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I'm running a client/server application on Red Hat Enterprise using ZMQ for message passing. The IPC socket used to associate a client with the server is implemented using a Unix domain socket.

If user A starts the server process, it seems like only clients started by user A can connect to and communicate over that socket. Our project requires that the clients be able to be run by different users, so this is a major sticking point.

The socket is located at /tmp/ipc_assoc with default 755 permissions. chmod 777 does not fix the problem. chown userB allows user B to access the socket, but user A then loses access. Not even root can access the socket. There is no ACL or SeLinux in use on the machine.

Is this typical behavior for Unix domain sockets? Has anyone figured out how to work around it?

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4 Answers 4

up vote 1 down vote accepted

With some assistance from the ZMQ mailing list, I have made a work around. It's ugly, but seems to work consistently.

I had to make a subdirectory under /tmp and chmod 777 it. The server now creates the socket in that new folder. It also programmatically chmod 777 the socket. Now, as long as the server is run as root, any user can run a client and talk to the server.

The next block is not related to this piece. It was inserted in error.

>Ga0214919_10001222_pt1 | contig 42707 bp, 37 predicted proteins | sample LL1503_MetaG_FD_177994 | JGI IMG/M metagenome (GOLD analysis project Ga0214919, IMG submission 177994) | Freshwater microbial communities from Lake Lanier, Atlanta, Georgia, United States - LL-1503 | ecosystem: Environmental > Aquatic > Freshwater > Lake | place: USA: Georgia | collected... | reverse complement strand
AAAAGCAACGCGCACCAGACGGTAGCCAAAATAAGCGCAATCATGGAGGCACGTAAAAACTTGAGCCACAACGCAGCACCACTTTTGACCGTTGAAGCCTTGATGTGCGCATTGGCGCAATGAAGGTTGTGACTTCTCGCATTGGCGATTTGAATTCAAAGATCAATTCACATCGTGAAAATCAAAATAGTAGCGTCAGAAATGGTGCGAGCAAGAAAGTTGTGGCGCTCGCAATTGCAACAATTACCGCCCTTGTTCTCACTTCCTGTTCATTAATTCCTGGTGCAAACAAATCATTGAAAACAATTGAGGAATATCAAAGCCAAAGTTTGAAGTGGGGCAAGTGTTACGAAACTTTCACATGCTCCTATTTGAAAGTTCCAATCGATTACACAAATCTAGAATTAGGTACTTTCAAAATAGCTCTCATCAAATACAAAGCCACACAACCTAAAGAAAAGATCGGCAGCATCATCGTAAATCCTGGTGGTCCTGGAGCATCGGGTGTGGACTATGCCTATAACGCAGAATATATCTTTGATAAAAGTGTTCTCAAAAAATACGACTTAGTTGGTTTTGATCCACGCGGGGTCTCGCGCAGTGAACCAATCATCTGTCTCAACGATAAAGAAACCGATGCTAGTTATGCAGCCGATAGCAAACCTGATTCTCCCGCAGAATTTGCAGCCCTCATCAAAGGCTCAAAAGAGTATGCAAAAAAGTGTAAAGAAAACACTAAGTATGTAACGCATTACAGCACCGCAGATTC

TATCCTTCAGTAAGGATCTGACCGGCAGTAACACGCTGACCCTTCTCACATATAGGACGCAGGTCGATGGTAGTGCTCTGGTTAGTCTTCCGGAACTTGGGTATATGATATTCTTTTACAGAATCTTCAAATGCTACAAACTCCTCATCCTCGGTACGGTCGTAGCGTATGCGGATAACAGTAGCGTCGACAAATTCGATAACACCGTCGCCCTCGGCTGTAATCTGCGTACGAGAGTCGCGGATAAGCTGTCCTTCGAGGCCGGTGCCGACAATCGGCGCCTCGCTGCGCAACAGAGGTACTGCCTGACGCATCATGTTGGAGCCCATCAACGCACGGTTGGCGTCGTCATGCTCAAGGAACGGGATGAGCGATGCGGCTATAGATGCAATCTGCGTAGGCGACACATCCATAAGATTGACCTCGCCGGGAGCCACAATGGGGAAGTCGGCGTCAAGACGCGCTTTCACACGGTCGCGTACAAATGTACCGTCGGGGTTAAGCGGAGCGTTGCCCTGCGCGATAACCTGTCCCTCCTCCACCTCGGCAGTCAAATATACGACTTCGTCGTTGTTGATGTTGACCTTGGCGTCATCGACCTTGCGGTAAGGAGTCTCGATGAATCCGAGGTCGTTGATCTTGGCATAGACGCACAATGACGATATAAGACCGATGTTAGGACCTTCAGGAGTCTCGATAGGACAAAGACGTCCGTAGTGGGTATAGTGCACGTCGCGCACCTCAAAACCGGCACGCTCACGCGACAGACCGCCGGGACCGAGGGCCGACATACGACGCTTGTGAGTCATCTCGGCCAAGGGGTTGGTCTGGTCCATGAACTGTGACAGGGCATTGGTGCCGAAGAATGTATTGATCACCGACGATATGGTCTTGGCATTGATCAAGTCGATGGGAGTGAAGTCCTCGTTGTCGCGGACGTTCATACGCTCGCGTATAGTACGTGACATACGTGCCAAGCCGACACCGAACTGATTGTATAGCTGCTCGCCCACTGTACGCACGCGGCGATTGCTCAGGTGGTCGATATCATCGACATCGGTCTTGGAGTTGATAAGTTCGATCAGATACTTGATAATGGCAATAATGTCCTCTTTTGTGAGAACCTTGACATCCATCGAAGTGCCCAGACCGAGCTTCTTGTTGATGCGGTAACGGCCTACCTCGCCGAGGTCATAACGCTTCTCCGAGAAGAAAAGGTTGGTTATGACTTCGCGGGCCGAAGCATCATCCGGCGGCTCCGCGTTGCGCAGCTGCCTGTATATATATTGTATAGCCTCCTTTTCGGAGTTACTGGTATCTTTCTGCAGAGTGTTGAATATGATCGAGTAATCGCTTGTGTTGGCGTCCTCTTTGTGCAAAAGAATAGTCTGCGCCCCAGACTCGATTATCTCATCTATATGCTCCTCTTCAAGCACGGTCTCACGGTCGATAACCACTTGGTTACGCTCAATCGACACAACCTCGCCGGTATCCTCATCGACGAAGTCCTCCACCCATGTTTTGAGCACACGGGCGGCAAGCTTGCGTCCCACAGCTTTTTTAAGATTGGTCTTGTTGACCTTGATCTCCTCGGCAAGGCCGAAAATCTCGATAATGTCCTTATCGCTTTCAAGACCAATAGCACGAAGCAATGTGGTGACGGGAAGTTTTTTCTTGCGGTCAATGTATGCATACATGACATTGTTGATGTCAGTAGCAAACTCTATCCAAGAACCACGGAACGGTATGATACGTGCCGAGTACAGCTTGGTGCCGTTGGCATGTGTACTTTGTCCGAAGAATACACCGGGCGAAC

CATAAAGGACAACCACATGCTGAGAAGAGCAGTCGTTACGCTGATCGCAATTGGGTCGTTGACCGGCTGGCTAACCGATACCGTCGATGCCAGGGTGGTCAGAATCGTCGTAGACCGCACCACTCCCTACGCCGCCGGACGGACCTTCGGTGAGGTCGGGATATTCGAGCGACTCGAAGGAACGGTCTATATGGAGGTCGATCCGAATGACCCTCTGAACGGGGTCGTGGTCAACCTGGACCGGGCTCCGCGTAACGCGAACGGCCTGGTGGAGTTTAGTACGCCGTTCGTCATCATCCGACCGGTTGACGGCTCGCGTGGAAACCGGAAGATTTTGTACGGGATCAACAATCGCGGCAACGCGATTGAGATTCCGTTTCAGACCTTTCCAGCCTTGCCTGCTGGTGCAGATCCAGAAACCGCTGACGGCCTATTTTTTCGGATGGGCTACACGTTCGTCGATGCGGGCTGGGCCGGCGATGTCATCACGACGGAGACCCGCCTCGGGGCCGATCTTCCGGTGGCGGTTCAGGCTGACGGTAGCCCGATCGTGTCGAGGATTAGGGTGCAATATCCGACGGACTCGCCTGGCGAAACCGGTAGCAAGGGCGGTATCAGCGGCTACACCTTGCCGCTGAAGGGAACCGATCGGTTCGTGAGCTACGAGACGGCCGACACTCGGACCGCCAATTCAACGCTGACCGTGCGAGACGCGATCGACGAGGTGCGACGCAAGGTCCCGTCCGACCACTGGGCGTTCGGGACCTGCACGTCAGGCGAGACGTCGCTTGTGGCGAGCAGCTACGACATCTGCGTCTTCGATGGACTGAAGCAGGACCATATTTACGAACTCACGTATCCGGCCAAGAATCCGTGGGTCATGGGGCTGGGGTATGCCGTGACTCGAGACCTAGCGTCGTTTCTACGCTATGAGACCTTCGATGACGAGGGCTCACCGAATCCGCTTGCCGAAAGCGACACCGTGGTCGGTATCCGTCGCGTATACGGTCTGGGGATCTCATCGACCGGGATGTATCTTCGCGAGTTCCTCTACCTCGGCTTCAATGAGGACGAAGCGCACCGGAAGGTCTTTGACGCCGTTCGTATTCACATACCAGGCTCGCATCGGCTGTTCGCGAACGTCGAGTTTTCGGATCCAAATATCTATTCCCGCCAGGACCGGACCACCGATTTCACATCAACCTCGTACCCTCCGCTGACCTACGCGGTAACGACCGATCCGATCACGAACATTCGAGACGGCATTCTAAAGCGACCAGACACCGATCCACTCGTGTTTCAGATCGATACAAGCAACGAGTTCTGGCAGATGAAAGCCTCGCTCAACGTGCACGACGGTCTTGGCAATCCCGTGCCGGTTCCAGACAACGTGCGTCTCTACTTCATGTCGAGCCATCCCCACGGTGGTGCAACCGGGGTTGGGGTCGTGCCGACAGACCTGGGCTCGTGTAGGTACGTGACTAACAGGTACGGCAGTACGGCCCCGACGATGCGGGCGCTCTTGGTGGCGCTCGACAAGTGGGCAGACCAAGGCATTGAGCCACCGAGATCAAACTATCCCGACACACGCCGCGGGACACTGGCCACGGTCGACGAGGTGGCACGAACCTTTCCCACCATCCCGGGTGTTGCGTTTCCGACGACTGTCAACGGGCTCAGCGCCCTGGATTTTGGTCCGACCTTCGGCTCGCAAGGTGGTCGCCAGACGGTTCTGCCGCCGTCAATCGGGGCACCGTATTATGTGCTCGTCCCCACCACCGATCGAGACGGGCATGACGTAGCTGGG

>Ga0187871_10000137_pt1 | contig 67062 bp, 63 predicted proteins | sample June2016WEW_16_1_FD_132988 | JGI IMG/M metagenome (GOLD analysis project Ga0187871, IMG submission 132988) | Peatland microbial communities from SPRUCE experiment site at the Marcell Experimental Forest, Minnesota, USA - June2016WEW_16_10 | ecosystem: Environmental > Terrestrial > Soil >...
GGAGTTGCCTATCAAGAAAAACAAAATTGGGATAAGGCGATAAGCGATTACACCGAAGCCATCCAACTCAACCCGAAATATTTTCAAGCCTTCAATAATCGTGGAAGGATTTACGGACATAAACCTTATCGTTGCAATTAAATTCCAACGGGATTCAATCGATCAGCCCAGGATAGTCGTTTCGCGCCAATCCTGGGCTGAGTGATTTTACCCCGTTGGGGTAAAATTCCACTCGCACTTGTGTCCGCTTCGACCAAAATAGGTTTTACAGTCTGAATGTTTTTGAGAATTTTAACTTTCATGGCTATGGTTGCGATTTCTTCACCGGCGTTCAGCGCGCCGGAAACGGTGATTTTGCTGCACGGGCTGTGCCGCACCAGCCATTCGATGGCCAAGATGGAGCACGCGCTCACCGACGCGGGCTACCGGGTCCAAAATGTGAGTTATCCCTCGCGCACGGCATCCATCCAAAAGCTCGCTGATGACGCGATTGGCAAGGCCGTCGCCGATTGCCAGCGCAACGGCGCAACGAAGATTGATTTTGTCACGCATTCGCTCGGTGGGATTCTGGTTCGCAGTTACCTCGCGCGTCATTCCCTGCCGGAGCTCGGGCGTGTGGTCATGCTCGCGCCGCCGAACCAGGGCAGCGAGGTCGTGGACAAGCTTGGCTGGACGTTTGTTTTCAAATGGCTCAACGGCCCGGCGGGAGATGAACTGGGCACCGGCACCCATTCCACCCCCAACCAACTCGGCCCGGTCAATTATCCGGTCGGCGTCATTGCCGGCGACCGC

I don't know why UNIX domain socket behave this way, but it sure is annoying.

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chmod(s.sun_path, 0777); after listening to the socket.

domain = AF_UNIX;
name = servname;
port = -1;
n = MakeLocalSocket(s);
if (n == 0) {
fatal("can't create socket");
if (bind(fd, &s, n) < 0) {
fatal("can't bind socket");
if (listen(fd, 5) != 0) {
fatal("can't listen to socket");
/* UNIX domain sockets need to be mode 777 on 4.3 */
chmod(s.sun_path, 0777);
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Temporarily alter the umask:

mode_t umask_ = umask(0000); /* let the socket be mode 0777 so that other users can connect */
int err = bind(fd, (struct sockaddr *)&unix_bind_addr, sizeof(unix_bind_addr));
umask(umask_); /* restore old umask (0777 is a pretty bad choice for normal stuff) */
if (err) {
  /* handle bind error here */

Of course, this is a bad idea if you're using threads.

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Have you tried adding UserA and UserB into a common user group?

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Everyone seems to be in the same group already. –  Dana Leonard Aug 11 '10 at 12:18
Is is a symbolic link to another file with different permissions? –  Adrian Regan Aug 11 '10 at 12:33
No, if you run ls -l on the socket, it prints out "srwxr-xr-x ... ipc_assoc" –  Dana Leonard Aug 11 '10 at 14:22
Well, this seems to show that the socket is only r/w/x for the owner, not the group. When you create the file in the server process, it will use the umask for the process 755, programatically change either the mask, or chmod the file to 770. –  Adrian Regan Aug 11 '10 at 14:26

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